I truly am a believer in the notion that if you tell someone they’re bad and/or worthless enough times they start to believe it. Living in a conservative place I hear comments about immigrants all the time that make my stomach churn. People become self-fulfilling prophecies when they’re trod on enough times, whether the response becomes despair, rage, or an attempt to blend in in whatever way possible. We –we the white people who think we have a right to every place– have to get over this idea and this need we have to alienate other cultures. It’s false, it’s harmful, it’s ludicrous.

Never have a read a book so relevant to the current political climate. Right now many countries the world over are doing their best to help settle the Syrian refugees fleeing their homeland. This is a book the “native” citizens of those countries should read because it might spur their humanity into taking over instead of their prejudices.

I have roots all over Europe, and while I’m fascinated by those ancestries, I am firm in Canadianness. When I think of my history I am not adrift, I know where I fit, where I belong, where I am welcome. The fact that the characters in this book, that the people they reflect in the world, don’t is a horrible tragedy.

In those moments where I think back on this book these are the parts I’m going to remember. I can’t wait to see Zadie Smith, and I intend to write a post about the experience.

Who Are You Jealous Of?

Winsor McCay, 1930 by Alan Light via Flickr

Winsor McCay, 1930 by Alan Light via Flickr

While meandering the multitude of articles covering aspects of writing earlier this month, I came across one that presented something I’d never heard before. While the article is called How to find your voice, I didn’t take much away from the topic of voice because not only do I agree wholeheartedly with the author, but it’s nothing new.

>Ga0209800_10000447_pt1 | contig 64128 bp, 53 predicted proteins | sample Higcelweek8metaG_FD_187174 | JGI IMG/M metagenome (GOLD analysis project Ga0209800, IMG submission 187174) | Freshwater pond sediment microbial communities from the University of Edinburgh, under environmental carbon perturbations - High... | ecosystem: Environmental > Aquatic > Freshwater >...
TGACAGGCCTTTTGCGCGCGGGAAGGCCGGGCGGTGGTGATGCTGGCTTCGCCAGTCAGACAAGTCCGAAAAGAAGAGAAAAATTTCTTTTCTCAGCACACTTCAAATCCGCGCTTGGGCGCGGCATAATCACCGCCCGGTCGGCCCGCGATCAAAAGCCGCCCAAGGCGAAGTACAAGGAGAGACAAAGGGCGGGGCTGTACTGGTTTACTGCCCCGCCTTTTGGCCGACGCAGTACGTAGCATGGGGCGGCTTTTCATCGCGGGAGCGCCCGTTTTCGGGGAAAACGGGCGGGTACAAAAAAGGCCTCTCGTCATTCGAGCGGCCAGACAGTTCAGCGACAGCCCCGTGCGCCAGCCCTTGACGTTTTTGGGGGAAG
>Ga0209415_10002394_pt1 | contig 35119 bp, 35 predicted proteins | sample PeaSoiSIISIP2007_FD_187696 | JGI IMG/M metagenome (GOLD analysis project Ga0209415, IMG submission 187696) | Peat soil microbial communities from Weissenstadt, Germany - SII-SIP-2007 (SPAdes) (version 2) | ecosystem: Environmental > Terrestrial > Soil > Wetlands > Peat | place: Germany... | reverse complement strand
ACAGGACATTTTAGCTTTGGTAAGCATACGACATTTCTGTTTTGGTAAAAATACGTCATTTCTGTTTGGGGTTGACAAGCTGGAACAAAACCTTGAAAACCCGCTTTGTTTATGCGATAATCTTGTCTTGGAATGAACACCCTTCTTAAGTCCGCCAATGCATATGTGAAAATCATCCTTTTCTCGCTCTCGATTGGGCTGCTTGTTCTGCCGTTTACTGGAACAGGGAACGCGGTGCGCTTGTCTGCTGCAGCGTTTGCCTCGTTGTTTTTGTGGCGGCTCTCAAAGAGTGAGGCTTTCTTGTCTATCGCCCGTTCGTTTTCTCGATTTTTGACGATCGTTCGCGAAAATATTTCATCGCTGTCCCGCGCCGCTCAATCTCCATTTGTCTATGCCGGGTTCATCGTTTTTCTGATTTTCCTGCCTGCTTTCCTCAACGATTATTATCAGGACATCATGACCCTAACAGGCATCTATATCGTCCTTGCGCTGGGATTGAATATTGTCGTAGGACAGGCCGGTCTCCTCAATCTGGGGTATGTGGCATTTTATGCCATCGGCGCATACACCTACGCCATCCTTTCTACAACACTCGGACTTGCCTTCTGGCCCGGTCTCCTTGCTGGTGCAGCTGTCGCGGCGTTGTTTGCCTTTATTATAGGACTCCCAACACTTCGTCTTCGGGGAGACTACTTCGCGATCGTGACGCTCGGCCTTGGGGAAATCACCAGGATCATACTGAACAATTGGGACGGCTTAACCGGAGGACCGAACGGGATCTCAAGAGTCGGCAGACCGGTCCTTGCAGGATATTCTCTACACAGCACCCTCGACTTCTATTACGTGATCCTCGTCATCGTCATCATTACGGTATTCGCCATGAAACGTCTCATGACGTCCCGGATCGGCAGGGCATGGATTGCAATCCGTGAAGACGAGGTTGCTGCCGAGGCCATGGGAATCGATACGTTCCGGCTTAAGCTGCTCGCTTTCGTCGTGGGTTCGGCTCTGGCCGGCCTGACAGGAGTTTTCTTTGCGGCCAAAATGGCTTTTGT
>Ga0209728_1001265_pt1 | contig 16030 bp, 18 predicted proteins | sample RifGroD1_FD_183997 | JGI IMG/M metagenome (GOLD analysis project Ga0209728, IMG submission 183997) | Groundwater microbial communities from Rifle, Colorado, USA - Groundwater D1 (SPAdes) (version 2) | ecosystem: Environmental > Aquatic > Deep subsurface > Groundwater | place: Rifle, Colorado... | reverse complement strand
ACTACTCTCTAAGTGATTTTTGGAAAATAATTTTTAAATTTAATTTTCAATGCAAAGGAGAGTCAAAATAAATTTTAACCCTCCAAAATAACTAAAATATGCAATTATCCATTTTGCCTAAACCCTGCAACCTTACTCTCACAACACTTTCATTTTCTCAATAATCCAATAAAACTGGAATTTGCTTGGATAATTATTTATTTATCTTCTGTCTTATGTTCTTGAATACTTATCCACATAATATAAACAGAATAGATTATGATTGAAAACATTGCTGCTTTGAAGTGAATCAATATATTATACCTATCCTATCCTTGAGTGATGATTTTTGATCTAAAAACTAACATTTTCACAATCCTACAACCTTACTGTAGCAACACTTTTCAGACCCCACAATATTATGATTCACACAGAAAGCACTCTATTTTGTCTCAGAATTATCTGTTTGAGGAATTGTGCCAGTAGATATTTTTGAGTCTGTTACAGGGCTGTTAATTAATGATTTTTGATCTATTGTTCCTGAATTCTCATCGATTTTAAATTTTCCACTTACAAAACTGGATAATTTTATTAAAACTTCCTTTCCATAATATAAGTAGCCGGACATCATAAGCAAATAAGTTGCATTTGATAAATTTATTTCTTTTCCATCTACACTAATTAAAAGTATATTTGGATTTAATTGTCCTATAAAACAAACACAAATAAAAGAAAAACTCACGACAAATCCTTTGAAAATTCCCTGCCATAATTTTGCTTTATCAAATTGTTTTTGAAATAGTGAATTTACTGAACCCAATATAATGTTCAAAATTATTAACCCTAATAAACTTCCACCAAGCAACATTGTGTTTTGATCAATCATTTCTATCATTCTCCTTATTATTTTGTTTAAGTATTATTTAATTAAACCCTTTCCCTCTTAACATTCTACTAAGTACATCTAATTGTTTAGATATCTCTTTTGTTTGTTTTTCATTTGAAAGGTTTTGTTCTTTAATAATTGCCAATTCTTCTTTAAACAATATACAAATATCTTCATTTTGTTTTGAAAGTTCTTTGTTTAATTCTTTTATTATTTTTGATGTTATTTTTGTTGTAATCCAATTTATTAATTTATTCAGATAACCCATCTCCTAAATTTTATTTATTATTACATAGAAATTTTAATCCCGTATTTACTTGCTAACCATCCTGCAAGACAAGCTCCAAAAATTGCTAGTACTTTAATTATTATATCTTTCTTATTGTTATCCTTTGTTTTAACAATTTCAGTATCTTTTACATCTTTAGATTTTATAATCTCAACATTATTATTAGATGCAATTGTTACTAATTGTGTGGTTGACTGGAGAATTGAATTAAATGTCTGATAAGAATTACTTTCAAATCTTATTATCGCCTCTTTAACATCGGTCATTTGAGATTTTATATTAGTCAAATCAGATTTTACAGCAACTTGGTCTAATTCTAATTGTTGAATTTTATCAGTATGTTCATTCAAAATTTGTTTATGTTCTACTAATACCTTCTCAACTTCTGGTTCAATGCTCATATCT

However, he covers a workshop, and in part of the transcription provided, is this little gem:

Read widely, read all the poetry you can get your hands on. And in your reading, you’re searching for something. Not so much your voice. You’re searching for poets that make you jealous. Professors of writing call this “literary influence.” It’s jealousy. And it’s with every art, whether you play the saxophone, or do charcoal drawings. You’re looking to get influenced by people who make you furiously jealous.

Read widely. Find poets that make you envious. And then copy them. Try to get like them.

I’ve heard of finding writers you admire and emulating them. I’ve heard of writing the books you want to read. I’ve heard of rewriting books that you think you can write better. This idea of jealousy is novel and exciting as far as I’m concerned.

Because Collins, the lady transcribed, hits the nail on the head!

The stories that stay with me, and I mean really stay with me, are the ones that kind of make my chest swell. I read them and get helplessly absorbed in them, to the point I wish real life didn’t exist so I didn’t have to eat, sleep, or all the other necessities, so I can just keep on reading. The ones where when they end I feel like a piece of me has broken off and I don’t know if I’ll ever find it anywhere but in the pages of the book I have to put down. The ones where if someone says they’re name my heart ka-thunks. I’m sure if someone were to scan my brain in the middle of reading my synapses would be flashing like fireworks.

There have been very few books that I’ve finished and stared at the ceiling wishing I’d written them. Hell, wishing I could write anything half as amazing. I used to think this was admiration, but it’s jealousy.

I’ve tried to do the emulating thing and I come off sounding like a hack. But that’s a good thing. The story wasn’t mine, or at least didn’t have the proper flavouring to make it mine. Yet it still let me learn something new. And I’m not going to stop trying, because obviously the goal now is to make some future writer equally jealous with my work. And that’s no small feat.

What stories have inspired this reaction in you?